Tuesday, March 15, 1938
Evelyn Brand had done a crack bit of journalism, and she hadn't even had to dress like a man to do so.
She perched her hip on the desk in the American News Service office in Berlin, while Hamilton Chase III, the European bureau chief visiting from London, reviewed her article.
George Norwood, the Berlin bureau chief, paced the office, glaring at Evelyn with each turn. If he'd arrived in Vienna on time, the story of the year would have been his, not hers. But he hadn't, so it wasn't.
After Adolf Hitler bullied the Austrian government into allowing Nazi Germany to annex the country, German troops had marched across the border without firing a shot.
And Evelyn would get the ANS byline.
She'd stood under the blood-red swastika flags as the Führer's cavalcade rolled into Vienna to thunderous cries of "Heil, Hitler!" In her story, she'd described the little girl in native costume tossing flowers and the black uniformed SS officer handing the bouquet to the Führer.
But she'd also described the scene on another street, where a mob forced two dozen Jews to scrub anti-Nazi graffiti from the sidewalk. She could still see the silver-haired man down on his knees, still see the jeering boy knock the gentleman's hat into the gutter. The man had reached for his hat, then thought better of it and returned to work.
When Hamilton Chase set down the article, Evelyn gave him a triumphant smile. "It's good, isn't it?"
He ground his cigarette in the ashtray. "Yes, it's good."
"Good?" George Norwood flung a hand in her direction. "She shouldn't have been there. She's assigned to Munich. She lives there."
"I'm in the room, Mr. Norwood." Evelyn sent her boss a thin smile. "I did call the Berlin office beforehand. Mr. O'Hara said no one from ANS was in Vienna. But I was already there."
"I was on my way." Norwood wasn't even thirty, but he glowered at Evelyn as if she were a naughty five year old.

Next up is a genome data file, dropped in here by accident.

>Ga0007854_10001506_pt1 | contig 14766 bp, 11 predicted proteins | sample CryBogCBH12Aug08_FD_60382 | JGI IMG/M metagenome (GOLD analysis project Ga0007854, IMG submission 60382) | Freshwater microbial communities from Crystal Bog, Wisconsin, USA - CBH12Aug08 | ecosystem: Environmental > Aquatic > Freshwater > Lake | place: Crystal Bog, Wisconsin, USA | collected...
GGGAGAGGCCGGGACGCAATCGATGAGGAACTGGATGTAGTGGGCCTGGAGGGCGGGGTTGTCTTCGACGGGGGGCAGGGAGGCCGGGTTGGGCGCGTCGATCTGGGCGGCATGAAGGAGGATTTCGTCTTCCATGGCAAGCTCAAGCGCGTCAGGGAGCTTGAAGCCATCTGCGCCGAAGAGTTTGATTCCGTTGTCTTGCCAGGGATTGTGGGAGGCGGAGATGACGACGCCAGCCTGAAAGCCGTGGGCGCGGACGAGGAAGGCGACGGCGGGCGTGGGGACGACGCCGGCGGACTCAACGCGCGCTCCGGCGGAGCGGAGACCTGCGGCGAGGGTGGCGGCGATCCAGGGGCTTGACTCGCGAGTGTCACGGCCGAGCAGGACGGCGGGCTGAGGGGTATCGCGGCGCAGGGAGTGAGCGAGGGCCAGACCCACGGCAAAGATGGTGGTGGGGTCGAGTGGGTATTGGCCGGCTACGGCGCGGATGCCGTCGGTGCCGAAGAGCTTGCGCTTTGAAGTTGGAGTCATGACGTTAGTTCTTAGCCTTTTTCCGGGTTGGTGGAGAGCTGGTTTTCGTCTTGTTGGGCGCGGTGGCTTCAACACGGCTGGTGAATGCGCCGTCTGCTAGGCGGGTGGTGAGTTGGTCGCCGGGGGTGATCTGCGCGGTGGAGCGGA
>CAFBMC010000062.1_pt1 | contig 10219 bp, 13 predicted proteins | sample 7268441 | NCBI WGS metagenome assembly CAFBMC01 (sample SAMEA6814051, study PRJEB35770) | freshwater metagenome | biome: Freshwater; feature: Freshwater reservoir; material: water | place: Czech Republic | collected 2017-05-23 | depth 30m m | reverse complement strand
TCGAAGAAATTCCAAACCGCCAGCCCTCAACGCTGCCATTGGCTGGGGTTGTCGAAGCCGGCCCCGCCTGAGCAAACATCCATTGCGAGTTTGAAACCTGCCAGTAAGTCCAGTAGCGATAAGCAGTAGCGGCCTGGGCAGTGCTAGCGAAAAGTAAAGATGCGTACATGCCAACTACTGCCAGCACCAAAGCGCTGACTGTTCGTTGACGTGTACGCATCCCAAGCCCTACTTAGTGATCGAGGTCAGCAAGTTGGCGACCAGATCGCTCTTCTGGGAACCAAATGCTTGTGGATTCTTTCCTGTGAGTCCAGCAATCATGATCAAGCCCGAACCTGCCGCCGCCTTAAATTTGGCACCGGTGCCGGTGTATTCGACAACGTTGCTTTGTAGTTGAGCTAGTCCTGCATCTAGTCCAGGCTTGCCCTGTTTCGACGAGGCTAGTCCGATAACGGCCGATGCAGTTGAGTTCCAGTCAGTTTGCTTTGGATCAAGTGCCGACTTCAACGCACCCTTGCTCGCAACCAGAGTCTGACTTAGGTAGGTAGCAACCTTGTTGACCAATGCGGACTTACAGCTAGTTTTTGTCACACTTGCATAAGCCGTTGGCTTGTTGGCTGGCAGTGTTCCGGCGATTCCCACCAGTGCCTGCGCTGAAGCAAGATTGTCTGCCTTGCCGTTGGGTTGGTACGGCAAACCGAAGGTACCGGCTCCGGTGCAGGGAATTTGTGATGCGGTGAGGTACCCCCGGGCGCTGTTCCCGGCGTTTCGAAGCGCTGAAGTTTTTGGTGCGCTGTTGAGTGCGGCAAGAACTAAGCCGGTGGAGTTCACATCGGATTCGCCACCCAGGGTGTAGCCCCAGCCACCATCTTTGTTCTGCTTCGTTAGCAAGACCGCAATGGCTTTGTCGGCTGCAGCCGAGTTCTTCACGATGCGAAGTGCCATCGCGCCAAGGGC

Silver fanned back in Chase's sandy hair. "Why were you in Vienna, Miss Brand?"
Evelyn rearranged her houndstooth check skirt over her knees. "My roommate is a flautist, and she wanted to attend a certain concert in Vienna. I didn't think she should travel alone, given the tensions." More like she'd used the concert to lure Libby into accompanying her to Vienna. Bait and switch, Libby had said. She wasn't incorrect.
"She tried to sneak into the press conference." Norwood ran his hand through chestnut hair almost the same shade as Evelyn's.
"I didn't sneak. I presented my press pass and asked politely. With no one from ANS in town, it was worth a try." Instead of asking why Evelyn was in Vienna, Chase should have asked why Norwood wasn't. The only major news service or paper without a correspondent in town. Almost criminal.
Norwood blew out a roiling cloud of cigarette smoke. "She knew she wouldn't be admitted. She wasn't on the list."
Evelyn crossed her arms. "Bert Sorensen from the New York Press-Herald wasn't on the list. He got in. But he's a man. I should have—"
"Don't even think about it." Chase speared her with his gaze. "I will not have a repeat of the Paris fiasco. You made the ANS a laughingstock."
Evelyn lowered her chin. "Yes, sir." If only she'd used more pomade and bobby pins that day. With her fence post figure and a man's suit, she'd been admitted to the press conference given by that woman hating French official. No one would have been the wiser if tendrils of hair hadn't sprung from under her fedora.
Chase handed Evelyn's article to Norwood. "Clean it up and send it to New York."
Evelyn clutched her hands in her lap. "Please keep the part about the man and the hat."
Norwood's nostrils flared. "That's the part that needs cleaning."